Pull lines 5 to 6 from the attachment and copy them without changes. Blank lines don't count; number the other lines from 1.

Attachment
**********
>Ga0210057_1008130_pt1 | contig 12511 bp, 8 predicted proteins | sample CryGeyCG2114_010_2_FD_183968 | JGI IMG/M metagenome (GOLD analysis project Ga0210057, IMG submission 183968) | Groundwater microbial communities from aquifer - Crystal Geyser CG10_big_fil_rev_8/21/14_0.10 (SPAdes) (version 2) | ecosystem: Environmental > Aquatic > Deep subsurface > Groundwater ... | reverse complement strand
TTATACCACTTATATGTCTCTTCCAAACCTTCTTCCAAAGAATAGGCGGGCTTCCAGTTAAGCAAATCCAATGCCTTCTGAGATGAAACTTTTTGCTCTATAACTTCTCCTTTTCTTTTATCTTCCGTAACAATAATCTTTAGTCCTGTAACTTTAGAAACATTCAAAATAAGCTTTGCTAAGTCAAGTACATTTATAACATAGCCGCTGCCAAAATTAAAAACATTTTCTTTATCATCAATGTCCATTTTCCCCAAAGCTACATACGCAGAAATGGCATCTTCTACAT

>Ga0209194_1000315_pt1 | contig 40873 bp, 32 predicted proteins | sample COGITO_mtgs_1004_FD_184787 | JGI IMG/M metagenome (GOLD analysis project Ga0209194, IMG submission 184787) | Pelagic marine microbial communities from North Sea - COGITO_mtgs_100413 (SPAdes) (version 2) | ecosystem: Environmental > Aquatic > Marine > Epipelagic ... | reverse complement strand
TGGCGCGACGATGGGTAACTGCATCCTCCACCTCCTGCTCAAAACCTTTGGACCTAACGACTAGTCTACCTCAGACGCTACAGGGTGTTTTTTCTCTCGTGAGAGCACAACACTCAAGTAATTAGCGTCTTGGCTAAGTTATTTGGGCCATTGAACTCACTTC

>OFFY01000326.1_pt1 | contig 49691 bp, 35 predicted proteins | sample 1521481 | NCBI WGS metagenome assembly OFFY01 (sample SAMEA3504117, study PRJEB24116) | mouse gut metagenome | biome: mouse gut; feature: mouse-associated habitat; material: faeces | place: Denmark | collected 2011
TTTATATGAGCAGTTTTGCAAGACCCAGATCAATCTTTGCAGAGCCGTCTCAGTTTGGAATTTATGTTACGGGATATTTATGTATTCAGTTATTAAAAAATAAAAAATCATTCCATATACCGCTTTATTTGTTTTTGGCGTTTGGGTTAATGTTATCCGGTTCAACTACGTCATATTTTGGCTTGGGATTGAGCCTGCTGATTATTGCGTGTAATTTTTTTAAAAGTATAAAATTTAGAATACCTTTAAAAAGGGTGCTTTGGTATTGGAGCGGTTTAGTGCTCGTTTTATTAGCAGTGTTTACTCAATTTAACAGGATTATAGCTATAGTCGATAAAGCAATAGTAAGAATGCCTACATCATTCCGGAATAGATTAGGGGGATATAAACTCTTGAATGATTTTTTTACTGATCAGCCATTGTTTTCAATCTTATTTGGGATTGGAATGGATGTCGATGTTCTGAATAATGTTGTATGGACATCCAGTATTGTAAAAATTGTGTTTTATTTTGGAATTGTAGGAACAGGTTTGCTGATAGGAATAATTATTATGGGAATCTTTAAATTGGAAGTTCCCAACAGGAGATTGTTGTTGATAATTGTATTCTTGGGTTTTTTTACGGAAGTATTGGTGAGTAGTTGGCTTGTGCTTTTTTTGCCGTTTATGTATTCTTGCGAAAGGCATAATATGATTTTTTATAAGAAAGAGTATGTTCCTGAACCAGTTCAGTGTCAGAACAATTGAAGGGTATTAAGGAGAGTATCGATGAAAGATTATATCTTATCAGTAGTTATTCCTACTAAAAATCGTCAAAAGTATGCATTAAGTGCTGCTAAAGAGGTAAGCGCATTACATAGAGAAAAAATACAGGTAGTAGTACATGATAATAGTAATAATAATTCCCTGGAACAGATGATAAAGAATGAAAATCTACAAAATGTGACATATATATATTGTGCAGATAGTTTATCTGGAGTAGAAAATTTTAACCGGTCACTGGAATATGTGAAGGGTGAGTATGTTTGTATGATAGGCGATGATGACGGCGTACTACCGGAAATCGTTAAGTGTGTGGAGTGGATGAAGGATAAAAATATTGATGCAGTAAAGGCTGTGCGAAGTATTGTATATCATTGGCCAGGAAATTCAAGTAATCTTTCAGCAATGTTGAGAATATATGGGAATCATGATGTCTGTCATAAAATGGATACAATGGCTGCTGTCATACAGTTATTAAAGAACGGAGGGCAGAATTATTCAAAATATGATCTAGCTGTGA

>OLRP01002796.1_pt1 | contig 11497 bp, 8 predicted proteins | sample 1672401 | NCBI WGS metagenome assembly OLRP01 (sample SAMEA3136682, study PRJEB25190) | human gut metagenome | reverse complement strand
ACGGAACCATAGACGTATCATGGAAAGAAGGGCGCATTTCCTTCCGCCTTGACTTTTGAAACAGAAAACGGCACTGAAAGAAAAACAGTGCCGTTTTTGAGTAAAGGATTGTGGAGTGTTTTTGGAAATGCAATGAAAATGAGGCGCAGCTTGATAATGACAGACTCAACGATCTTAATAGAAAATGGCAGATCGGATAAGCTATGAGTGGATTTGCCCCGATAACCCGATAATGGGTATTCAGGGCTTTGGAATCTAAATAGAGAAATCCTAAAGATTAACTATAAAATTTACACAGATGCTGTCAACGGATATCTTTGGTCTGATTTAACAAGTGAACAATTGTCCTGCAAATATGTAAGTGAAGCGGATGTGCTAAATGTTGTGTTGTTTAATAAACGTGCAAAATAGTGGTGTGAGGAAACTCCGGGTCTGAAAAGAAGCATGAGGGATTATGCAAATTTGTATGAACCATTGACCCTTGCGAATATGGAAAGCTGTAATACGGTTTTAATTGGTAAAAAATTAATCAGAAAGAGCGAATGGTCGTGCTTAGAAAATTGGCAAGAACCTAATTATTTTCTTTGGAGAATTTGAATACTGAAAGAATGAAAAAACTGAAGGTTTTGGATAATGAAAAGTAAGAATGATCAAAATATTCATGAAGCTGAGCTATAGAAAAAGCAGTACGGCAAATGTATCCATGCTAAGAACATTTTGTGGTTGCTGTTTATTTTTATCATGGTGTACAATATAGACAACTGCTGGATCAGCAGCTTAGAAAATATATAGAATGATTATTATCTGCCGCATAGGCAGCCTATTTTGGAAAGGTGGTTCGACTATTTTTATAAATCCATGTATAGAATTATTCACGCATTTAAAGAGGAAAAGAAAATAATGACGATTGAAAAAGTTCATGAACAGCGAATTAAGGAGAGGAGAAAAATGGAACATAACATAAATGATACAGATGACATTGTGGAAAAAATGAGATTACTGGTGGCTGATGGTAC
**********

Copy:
>OFFY01000326.1_pt1 | contig 49691 bp, 35 predicted proteins | sample 1521481 | NCBI WGS metagenome assembly OFFY01 (sample SAMEA3504117, study PRJEB24116) | mouse gut metagenome | biome: mouse gut; feature: mouse-associated habitat; material: faeces | place: Denmark | collected 2011
TTTATATGAGCAGTTTTGCAAGACCCAGATCAATCTTTGCAGAGCCGTCTCAGTTTGGAATTTATGTTACGGGATATTTATGTATTCAGTTATTAAAAAATAAAAAATCATTCCATATACCGCTTTATTTGTTTTTGGCGTTTGGGTTAATGTTATCCGGTTCAACTACGTCATATTTTGGCTTGGGATTGAGCCTGCTGATTATTGCGTGTAATTTTTTTAAAAGTATAAAATTTAGAATACCTTTAAAAAGGGTGCTTTGGTATTGGAGCGGTTTAGTGCTCGTTTTATTAGCAGTGTTTACTCAATTTAACAGGATTATAGCTATAGTCGATAAAGCAATAGTAAGAATGCCTACATCATTCCGGAATAGATTAGGGGGATATAAACTCTTGAATGATTTTTTTACTGATCAGCCATTGTTTTCAATCTTATTTGGGATTGGAATGGATGTCGATGTTCTGAATAATGTTGTATGGACATCCAGTATTGTAAAAATTGTGTTTTATTTTGGAATTGTAGGAACAGGTTTGCTGATAGGAATAATTATTATGGGAATCTTTAAATTGGAAGTTCCCAACAGGAGATTGTTGTTGATAATTGTATTCTTGGGTTTTTTTACGGAAGTATTGGTGAGTAGTTGGCTTGTGCTTTTTTTGCCGTTTATGTATTCTTGCGAAAGGCATAATATGATTTTTTATAAGAAAGAGTATGTTCCTGAACCAGTTCAGTGTCAGAACAATTGAAGGGTATTAAGGAGAGTATCGATGAAAGATTATATCTTATCAGTAGTTATTCCTACTAAAAATCGTCAAAAGTATGCATTAAGTGCTGCTAAAGAGGTAAGCGCATTACATAGAGAAAAAATACAGGTAGTAGTACATGATAATAGTAATAATAATTCCCTGGAACAGATGATAAAGAATGAAAATCTACAAAATGTGACATATATATATTGTGCAGATAGTTTATCTGGAGTAGAAAATTTTAACCGGTCACTGGAATATGTGAAGGGTGAGTATGTTTGTATGATAGGCGATGATGACGGCGTACTACCGGAAATCGTTAAGTGTGTGGAGTGGATGAAGGATAAAAATATTGATGCAGTAAAGGCTGTGCGAAGTATTGTATATCATTGGCCAGGAAATTCAAGTAATCTTTCAGCAATGTTGAGAATATATGGGAATCATGATGTCTGTCATAAAATGGATACAATGGCTGCTGTCATACAGTTATTAAAGAACGGAGGGCAGAATTATTCAAAATATGATCTAGCTGTGA